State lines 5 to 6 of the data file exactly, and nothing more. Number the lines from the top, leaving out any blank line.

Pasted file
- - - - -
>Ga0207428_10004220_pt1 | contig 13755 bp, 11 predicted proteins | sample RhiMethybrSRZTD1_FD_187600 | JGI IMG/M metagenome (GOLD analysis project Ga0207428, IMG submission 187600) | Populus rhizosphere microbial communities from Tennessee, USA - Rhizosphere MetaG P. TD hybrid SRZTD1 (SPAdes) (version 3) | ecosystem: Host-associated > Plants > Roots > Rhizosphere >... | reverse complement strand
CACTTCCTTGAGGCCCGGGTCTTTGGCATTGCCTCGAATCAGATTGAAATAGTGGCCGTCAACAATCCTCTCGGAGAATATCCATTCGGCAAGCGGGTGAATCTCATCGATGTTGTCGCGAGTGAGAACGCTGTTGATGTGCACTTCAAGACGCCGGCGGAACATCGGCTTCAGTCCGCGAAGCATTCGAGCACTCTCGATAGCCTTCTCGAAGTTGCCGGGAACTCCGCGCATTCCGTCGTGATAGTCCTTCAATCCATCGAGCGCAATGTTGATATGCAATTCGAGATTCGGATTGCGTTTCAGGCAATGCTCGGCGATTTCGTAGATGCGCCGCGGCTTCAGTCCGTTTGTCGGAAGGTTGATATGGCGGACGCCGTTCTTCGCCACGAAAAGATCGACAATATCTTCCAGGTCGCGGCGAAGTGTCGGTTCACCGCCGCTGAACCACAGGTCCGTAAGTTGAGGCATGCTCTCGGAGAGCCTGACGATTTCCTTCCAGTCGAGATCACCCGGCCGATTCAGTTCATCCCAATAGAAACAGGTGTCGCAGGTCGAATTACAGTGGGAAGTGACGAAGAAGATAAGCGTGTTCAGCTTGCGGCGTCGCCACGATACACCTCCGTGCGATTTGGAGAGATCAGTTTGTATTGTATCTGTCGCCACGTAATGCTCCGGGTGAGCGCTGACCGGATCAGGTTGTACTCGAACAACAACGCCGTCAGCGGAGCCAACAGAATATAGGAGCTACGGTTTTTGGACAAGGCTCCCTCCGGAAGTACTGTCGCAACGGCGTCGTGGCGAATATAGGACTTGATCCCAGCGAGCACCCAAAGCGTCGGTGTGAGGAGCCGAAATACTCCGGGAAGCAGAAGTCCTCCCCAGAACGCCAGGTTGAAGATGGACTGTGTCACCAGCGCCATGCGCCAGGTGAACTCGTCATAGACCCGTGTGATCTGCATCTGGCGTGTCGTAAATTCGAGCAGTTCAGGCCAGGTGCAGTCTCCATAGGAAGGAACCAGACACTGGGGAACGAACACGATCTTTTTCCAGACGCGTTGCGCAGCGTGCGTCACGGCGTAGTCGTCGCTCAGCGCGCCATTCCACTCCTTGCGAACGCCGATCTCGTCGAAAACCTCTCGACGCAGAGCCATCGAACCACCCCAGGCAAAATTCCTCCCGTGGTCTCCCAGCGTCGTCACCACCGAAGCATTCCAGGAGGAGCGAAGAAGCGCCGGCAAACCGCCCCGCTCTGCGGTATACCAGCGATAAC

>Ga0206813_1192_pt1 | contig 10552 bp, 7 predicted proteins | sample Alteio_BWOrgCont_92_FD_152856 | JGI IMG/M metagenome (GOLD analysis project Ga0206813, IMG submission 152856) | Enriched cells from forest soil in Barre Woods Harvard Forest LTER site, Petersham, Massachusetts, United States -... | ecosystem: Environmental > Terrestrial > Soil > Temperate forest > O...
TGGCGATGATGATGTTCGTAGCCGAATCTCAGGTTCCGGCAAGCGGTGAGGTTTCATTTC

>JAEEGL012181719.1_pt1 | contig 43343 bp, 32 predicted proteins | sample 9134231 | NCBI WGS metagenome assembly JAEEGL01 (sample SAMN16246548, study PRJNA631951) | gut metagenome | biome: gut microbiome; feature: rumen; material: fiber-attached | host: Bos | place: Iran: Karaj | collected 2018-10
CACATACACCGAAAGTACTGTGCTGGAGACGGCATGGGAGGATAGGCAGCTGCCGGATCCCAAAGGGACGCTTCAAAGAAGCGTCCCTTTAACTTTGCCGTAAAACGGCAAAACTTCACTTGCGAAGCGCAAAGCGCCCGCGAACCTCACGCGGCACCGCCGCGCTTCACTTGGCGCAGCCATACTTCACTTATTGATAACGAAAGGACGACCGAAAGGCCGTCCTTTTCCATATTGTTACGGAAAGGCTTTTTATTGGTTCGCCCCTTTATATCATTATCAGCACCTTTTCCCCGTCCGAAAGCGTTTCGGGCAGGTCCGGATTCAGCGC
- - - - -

>JAEEGL012181719.1_pt1 | contig 43343 bp, 32 predicted proteins | sample 9134231 | NCBI WGS metagenome assembly JAEEGL01 (sample SAMN16246548, study PRJNA631951) | gut metagenome | biome: gut microbiome; feature: rumen; material: fiber-attached | host: Bos | place: Iran: Karaj | collected 2018-10
CACATACACCGAAAGTACTGTGCTGGAGACGGCATGGGAGGATAGGCAGCTGCCGGATCCCAAAGGGACGCTTCAAAGAAGCGTCCCTTTAACTTTGCCGTAAAACGGCAAAACTTCACTTGCGAAGCGCAAAGCGCCCGCGAACCTCACGCGGCACCGCCGCGCTTCACTTGGCGCAGCCATACTTCACTTATTGATAACGAAAGGACGACCGAAAGGCCGTCCTTTTCCATATTGTTACGGAAAGGCTTTTTATTGGTTCGCCCCTTTATATCATTATCAGCACCTTTTCCCCGTCCGAAAGCGTTTCGGGCAGGTCCGGATTCAGCGC